If you walk by the Vienna Opera or in the pedestrian-zone between the opera-house and St Stephens you will meet dozens of mozart-like, baroquish clad men and women, trying to sell you tickets for "Original Viennese" concerts.
As long as you like the rather "light" type of music, Strauss walzes, operette-melodies or if you savor small orchestras of (nice) young ladies performing those kind of music-styles, as long as you want to watch 1 or 2 ballet-couples doing the Vienna-waltz, everything is ok, although the tickets are rather expensive (about 40-60 EUR)
BUT do NOT expect performances, like you might know from the Viennese Opera or our NEW YEARS CONCERT !!
Unique Suggestions: If you cant get away without savoring some music in "the city of music" Vienna, check the program and location, before booking your tickets. Compare prices and do NOT book with the first "Mozart", you meet.
BETTER check with your reception-desk clerks, who might get you better prices and better concerts!
Fun Alternatives: One thing you should do, if you are a serious lover of classical music: check the online- ticket-site of
WIENER KONZERTHAUSGESELLSCHAFT and WIENER MUSIKVEREIN at
Here you could easily book your tickets several weeks or days in advance at nearly the same price, you would have to pay for the above mentioned "Viennese" concerts !
The Hudertwasser village is also knowns as Kilke village - and it was not born as a tourist trap. it is a wonderful example of Hundertwasser's architecture... and it has thoroughly been spoilt by commercialism... Go inside this house and you can buy all sorts of tourist junk, not all related to Hundertwasser, actually. And there are so many people walking about that you can't even appreciate the details of the building.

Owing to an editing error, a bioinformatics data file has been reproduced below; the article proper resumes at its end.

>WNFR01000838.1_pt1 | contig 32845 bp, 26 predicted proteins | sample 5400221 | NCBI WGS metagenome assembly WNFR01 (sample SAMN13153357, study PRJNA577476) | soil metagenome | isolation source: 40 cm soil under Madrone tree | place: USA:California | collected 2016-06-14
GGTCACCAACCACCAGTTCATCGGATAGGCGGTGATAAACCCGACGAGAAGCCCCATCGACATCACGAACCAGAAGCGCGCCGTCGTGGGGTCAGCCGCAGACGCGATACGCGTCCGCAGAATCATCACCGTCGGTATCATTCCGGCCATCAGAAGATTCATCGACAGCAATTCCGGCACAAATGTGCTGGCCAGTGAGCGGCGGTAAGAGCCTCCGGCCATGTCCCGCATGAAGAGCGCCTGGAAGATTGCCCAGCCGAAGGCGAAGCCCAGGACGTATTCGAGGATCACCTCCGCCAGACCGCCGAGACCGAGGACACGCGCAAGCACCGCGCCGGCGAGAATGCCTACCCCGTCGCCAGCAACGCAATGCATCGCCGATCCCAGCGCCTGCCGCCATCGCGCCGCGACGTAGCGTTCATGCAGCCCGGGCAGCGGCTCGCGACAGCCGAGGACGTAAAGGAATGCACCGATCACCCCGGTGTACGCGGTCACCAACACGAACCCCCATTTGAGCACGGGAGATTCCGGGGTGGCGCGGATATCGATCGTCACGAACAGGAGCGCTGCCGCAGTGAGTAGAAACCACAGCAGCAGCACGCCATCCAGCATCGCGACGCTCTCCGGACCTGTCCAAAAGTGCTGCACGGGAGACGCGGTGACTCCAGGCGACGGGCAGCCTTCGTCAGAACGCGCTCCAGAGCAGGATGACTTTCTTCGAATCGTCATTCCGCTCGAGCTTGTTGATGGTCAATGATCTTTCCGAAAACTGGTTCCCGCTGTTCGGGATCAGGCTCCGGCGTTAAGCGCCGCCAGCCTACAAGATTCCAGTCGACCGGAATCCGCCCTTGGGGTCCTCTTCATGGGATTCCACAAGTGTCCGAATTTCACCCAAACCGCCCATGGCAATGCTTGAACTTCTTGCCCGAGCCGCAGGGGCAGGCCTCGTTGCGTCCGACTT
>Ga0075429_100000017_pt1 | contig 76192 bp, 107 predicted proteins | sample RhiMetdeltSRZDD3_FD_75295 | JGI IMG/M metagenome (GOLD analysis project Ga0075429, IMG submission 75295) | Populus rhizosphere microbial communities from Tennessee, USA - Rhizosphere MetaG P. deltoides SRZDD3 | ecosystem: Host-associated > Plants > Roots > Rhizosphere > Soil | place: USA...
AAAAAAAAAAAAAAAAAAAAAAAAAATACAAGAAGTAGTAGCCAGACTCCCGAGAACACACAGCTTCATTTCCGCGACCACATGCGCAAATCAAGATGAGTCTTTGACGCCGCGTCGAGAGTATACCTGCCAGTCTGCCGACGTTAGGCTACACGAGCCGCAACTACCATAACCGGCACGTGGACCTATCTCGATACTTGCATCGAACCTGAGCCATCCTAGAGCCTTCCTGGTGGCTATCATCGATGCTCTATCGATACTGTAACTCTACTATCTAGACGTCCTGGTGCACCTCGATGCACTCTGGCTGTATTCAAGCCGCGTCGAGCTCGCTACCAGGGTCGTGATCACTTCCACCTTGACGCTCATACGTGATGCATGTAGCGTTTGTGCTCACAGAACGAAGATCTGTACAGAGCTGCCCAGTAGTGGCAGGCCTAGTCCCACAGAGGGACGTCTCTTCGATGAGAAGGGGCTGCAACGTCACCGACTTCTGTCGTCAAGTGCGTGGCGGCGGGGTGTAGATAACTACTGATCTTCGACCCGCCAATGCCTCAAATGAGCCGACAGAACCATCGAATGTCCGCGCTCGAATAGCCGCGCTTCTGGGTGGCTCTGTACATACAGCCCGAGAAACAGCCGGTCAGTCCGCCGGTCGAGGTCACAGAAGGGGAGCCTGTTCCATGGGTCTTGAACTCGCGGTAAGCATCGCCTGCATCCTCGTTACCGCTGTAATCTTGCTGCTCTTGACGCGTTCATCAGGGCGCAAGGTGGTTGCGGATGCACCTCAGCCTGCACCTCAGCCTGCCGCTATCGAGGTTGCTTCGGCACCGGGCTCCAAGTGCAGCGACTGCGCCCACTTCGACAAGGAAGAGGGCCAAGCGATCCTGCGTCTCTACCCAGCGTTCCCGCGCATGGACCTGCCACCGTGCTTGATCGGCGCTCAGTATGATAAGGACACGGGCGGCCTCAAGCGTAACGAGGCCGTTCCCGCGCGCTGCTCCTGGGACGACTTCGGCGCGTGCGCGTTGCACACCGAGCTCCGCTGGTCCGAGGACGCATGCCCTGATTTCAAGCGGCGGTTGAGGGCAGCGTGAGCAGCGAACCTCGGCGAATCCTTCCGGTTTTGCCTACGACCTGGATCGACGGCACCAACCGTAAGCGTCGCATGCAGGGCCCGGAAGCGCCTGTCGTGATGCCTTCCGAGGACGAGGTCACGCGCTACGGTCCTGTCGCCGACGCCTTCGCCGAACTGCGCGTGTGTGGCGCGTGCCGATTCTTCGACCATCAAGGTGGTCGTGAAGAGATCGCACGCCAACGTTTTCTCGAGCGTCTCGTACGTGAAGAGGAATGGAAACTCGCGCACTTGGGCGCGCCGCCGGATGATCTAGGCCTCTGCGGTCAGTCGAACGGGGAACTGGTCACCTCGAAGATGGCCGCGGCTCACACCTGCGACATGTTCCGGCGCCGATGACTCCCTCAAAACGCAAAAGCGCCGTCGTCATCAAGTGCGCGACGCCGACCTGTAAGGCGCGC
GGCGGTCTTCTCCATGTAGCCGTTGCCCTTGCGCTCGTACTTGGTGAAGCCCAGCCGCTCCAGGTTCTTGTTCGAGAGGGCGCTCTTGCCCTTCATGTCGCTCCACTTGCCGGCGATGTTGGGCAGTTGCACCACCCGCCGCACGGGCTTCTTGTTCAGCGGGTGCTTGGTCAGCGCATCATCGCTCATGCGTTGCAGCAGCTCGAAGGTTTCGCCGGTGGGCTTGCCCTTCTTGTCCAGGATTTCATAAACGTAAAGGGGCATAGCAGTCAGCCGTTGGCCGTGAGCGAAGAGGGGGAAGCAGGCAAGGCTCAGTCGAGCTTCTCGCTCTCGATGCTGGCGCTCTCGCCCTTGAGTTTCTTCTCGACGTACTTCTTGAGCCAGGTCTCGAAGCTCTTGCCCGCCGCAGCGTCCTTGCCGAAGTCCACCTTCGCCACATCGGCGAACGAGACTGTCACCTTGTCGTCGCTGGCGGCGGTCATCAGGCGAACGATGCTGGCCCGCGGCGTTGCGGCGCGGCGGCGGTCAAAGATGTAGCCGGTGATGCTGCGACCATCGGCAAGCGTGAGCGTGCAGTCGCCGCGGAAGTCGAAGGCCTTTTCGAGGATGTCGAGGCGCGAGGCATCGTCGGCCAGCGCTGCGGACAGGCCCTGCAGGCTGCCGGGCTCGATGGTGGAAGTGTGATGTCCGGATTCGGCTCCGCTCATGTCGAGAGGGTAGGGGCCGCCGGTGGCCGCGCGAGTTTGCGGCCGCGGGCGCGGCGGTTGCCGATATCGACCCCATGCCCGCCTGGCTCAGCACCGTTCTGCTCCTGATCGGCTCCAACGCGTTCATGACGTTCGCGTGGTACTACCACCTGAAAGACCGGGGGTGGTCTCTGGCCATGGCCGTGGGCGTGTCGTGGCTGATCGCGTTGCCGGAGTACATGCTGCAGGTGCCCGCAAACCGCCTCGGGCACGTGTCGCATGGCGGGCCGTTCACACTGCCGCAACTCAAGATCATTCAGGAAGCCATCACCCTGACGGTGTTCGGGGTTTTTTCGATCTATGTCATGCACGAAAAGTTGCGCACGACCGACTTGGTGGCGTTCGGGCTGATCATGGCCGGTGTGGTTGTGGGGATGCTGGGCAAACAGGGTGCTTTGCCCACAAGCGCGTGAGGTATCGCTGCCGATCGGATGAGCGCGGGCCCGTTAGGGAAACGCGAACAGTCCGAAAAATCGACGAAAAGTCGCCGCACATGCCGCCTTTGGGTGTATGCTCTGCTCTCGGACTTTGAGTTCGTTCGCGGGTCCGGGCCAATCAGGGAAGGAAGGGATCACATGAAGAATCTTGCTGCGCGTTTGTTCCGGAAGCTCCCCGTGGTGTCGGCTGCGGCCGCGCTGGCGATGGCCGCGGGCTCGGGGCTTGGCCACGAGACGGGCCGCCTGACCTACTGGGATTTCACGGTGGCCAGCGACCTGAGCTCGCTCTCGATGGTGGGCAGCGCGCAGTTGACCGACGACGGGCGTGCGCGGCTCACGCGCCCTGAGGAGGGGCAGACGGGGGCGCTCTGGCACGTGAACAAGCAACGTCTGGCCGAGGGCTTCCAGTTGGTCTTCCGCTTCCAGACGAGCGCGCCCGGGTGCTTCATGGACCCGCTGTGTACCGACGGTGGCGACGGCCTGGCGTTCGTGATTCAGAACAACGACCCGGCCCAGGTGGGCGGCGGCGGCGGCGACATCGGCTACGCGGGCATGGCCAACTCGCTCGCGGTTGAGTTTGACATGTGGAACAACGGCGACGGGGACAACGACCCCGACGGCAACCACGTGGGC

Fun Alternatives: Pay 60 cents and use the village's toilet - it's really worth it: 60 centrs for the self-proclaimed "toilet of mdern art", inclusive of a water fountain with neon lights. It's stunning... never has modern art been so cheap - and I guess never will be.
horse-drawn carriages and carts
The wost thing to see the old city is by horse-drawn carriage or cart. Ok, this is how rich people used to live and move about, but these times are gone. Now it's just for tourists who want to waste some euros in a touristy way.
Fun Alternatives: You have feet, so walk. If you had wanted to see Vienna sitting down comfortably, you could have done it from home... watching TV or looking at photos on a book. I believe that you should "go" to the city, not wait until the city comes to you.
Ticket Touts in Fancy Dress
You will see them all over Vienna, outside every major tourist attraction. They are dressed up like stereotypical artists from the 18th century, and speak English in a variety of accents from all over Europe. They are selling "discount" tickets to music concerts at various locations, but none of them at the famous places in the city. I would normally avoid them like the plague, but for once I ended up being suckered in so you can actually hear about what the trap was like.